Power and Politics in American Indian History: The Long Disaster of Amerika

CJ Trowbridge


Power and Politics in American Indian History

Forum 5

This is a summary of season 1, episode 8 of the documentary series Rise. After the white imperial ethnostate of Amerika “purchased” the Missouri River Basin from France, explorers were sent in to map the territory and inform the countless people who had already lived there for tens of thousands of years that they were now vassals of the white ethnostate.

Despite meeting these early imperial forces with offers of kinship, natives were immediately met with rape, murder, kidnapping, and other hostile and pointless acts of white settler-colonial aggression. After a long and concerted effort to exterminate or displace the entire indigenous population, treaties were signed which gave a small area to the survivors of the original native population.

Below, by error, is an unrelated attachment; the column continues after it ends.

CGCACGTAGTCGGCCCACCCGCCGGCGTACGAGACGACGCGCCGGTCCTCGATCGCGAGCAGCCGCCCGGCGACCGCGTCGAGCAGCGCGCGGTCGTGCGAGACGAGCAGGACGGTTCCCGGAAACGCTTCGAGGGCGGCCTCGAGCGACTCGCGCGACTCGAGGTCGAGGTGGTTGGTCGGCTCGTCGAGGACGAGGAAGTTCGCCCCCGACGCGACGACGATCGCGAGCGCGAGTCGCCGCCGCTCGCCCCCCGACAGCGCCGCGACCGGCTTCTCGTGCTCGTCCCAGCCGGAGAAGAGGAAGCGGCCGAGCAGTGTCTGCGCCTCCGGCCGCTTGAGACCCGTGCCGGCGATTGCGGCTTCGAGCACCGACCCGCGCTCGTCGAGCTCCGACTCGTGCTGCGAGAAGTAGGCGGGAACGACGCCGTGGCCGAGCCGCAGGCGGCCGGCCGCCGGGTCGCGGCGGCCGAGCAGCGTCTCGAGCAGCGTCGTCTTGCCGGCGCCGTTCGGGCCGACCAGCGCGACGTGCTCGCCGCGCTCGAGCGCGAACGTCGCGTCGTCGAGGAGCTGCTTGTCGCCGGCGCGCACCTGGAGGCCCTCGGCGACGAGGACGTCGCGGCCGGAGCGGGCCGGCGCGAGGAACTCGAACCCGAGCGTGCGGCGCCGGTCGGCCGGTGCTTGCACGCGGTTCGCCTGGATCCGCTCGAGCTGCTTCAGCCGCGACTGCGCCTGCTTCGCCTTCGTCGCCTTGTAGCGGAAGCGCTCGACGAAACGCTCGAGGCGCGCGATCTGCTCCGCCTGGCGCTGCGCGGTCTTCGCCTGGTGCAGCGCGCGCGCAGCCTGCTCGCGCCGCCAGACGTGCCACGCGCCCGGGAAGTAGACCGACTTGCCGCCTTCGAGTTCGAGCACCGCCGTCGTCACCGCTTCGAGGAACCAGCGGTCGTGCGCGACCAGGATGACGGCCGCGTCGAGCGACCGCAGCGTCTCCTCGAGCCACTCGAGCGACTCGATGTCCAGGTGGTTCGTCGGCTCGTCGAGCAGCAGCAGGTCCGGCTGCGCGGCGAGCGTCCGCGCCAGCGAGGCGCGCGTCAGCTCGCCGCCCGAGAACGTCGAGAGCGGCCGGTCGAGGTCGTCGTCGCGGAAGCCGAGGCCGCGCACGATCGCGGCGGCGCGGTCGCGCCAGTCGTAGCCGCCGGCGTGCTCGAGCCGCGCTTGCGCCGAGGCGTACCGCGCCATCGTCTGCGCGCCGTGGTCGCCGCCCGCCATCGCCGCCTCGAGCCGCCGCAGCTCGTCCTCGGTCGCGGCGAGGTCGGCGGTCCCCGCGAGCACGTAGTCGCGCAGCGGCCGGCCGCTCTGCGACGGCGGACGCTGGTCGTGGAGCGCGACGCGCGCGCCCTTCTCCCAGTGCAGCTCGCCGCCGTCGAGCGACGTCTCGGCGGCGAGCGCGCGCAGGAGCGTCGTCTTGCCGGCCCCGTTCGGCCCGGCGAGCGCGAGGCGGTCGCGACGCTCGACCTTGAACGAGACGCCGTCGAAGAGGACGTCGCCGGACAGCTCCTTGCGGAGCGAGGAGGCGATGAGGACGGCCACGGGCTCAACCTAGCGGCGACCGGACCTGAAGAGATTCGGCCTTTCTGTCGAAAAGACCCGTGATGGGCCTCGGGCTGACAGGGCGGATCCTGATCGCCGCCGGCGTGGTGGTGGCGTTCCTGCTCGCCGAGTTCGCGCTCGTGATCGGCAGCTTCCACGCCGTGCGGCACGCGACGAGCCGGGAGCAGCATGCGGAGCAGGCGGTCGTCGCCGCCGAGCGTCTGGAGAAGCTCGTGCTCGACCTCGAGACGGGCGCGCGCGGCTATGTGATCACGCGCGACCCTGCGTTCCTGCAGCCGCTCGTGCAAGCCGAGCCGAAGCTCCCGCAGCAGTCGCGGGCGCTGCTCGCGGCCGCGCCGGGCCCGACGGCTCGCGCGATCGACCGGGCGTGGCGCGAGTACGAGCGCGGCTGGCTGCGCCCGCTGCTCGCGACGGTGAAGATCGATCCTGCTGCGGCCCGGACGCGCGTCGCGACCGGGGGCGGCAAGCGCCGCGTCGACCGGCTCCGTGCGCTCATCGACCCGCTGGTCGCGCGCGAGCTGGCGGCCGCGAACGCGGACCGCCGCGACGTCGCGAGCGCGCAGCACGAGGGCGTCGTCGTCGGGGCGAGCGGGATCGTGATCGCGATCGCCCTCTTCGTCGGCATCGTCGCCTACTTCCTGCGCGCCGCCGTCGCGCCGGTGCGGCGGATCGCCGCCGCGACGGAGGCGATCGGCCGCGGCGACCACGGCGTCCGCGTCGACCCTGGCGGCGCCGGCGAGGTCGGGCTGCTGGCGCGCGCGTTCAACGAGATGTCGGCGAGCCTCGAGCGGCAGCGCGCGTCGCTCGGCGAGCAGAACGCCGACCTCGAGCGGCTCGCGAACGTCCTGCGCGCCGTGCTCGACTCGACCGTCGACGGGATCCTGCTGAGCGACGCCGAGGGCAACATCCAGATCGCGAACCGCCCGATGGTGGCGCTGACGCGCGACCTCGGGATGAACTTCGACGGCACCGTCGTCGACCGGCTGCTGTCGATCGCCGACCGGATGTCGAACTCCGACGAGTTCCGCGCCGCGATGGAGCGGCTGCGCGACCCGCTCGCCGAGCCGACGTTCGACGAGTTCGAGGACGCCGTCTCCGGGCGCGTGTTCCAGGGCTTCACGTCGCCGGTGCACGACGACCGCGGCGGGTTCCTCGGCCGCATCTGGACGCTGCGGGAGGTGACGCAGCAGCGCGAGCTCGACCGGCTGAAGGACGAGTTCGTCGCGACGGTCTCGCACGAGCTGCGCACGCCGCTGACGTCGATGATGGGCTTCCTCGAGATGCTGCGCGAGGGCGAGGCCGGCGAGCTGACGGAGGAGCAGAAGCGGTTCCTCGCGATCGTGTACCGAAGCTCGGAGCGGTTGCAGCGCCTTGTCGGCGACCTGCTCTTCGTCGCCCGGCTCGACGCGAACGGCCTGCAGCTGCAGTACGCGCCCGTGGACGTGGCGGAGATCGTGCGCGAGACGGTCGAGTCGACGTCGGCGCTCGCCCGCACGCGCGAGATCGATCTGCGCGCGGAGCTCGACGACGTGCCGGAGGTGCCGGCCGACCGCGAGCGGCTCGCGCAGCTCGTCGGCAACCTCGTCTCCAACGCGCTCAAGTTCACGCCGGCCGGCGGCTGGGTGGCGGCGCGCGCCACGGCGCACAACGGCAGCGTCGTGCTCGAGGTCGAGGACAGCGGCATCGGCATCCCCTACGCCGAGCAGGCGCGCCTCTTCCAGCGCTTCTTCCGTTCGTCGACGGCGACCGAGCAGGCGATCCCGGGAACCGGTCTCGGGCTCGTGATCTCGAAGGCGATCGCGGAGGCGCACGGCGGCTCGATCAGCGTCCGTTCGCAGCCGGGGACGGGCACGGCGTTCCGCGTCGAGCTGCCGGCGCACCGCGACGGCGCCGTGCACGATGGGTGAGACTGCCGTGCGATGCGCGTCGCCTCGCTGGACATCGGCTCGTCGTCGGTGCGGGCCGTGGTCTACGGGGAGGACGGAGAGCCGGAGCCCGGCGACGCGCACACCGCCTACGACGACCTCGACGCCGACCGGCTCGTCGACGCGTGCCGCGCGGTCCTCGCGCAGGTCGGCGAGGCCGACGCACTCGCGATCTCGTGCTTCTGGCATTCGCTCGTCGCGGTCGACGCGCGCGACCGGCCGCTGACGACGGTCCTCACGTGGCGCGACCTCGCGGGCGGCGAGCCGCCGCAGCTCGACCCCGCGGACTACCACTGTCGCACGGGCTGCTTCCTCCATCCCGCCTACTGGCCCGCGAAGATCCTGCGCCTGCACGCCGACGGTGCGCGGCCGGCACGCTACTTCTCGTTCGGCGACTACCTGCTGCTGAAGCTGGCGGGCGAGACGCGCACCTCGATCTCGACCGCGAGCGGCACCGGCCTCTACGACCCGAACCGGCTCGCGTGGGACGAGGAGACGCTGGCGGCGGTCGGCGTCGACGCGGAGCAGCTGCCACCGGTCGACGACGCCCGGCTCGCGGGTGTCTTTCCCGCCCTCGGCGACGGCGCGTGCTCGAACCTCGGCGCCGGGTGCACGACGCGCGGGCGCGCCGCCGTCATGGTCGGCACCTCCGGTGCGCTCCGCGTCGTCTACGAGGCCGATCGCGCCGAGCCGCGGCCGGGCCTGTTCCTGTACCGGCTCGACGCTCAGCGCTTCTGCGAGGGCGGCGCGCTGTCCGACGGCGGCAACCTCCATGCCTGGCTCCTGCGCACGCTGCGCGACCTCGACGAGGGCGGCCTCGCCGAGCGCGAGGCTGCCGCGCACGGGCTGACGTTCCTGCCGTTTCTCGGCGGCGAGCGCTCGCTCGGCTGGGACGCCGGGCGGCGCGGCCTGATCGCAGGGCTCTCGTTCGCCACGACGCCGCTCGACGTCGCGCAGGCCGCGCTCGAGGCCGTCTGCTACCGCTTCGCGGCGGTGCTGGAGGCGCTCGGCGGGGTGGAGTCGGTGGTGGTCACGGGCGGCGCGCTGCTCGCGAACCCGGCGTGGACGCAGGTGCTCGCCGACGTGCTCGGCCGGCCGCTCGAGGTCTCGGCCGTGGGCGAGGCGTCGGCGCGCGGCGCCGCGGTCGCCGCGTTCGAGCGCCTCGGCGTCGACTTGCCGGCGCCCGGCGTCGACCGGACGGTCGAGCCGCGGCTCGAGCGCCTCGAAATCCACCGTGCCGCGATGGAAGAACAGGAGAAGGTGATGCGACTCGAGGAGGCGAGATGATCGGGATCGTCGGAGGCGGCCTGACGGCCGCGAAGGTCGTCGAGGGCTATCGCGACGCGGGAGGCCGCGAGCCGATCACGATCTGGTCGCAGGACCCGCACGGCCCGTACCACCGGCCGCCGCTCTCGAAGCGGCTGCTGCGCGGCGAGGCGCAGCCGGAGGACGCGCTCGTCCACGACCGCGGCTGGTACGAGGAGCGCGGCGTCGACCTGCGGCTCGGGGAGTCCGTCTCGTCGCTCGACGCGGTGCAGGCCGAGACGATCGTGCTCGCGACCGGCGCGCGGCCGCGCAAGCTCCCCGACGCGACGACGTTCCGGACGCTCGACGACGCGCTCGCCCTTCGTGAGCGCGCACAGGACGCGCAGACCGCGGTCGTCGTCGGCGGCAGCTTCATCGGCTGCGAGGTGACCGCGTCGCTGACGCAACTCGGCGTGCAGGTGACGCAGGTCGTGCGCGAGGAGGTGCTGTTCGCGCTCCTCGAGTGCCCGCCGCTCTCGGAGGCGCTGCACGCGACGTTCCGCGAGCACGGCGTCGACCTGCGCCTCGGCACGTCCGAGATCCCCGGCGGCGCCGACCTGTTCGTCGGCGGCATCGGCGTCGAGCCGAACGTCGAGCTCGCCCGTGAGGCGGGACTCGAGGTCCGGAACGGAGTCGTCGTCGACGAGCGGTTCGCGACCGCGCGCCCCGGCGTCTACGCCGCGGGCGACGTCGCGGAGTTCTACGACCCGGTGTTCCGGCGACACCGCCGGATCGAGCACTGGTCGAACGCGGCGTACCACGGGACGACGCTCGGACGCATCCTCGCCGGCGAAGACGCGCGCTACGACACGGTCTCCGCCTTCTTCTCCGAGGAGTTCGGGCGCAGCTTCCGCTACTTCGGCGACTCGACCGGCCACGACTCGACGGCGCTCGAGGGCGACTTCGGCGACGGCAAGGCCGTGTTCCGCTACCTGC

Over the centuries, the white imperial ethnostate has continued its settler-colonial crusade to either exterminate or displace any remaining indigenous people. It was no surprise therefore when the pipelines came that they “needed” to bulldoze hundreds of graveyards and other sacred sites in order to build a dangerous and unnecessary pipeline to push poison across the land to speed up the collapse of the biosphere.

Native activists continue to fight back, protesting the pipelines, protesting at Alcatraz, and across the land when their people are faced with the choice between displacement and extermination at the hands of the white imperial ethnostate of Amerika.